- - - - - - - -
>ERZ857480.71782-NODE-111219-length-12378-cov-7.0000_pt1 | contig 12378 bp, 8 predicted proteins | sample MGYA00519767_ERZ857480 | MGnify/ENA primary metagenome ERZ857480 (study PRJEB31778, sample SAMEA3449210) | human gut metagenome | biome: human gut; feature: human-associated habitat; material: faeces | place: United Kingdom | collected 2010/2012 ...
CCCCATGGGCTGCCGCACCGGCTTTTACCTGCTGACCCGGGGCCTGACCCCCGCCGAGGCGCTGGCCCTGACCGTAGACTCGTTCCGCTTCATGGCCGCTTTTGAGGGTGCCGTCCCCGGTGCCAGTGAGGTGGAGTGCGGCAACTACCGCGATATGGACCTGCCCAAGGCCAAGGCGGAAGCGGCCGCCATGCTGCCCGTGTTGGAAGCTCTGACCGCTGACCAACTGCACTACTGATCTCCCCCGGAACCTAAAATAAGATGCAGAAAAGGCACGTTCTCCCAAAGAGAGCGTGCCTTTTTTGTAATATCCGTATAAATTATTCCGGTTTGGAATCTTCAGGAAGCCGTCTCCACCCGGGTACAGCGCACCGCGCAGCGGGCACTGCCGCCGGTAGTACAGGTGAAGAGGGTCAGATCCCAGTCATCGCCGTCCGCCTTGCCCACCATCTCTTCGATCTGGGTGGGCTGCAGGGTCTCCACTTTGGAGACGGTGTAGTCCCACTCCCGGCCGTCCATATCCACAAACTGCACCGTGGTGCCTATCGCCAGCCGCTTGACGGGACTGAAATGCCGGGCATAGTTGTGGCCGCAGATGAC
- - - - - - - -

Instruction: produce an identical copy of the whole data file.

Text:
>ERZ857480.71782-NODE-111219-length-12378-cov-7.0000_pt1 | contig 12378 bp, 8 predicted proteins | sample MGYA00519767_ERZ857480 | MGnify/ENA primary metagenome ERZ857480 (study PRJEB31778, sample SAMEA3449210) | human gut metagenome | biome: human gut; feature: human-associated habitat; material: faeces | place: United Kingdom | collected 2010/2012 ...
CCCCATGGGCTGCCGCACCGGCTTTTACCTGCTGACCCGGGGCCTGACCCCCGCCGAGGCGCTGGCCCTGACCGTAGACTCGTTCCGCTTCATGGCCGCTTTTGAGGGTGCCGTCCCCGGTGCCAGTGAGGTGGAGTGCGGCAACTACCGCGATATGGACCTGCCCAAGGCCAAGGCGGAAGCGGCCGCCATGCTGCCCGTGTTGGAAGCTCTGACCGCTGACCAACTGCACTACTGATCTCCCCCGGAACCTAAAATAAGATGCAGAAAAGGCACGTTCTCCCAAAGAGAGCGTGCCTTTTTTGTAATATCCGTATAAATTATTCCGGTTTGGAATCTTCAGGAAGCCGTCTCCACCCGGGTACAGCGCACCGCGCAGCGGGCACTGCCGCCGGTAGTACAGGTGAAGAGGGTCAGATCCCAGTCATCGCCGTCCGCCTTGCCCACCATCTCTTCGATCTGGGTGGGCTGCAGGGTCTCCACTTTGGAGACGGTGTAGTCCCACTCCCGGCCGTCCATATCCACAAACTGCACCGTGGTGCCTATCGCCAGCCGCTTGACGGGACTGAAATGCCGGGCATAGTTGTGGCCGCAGATGAC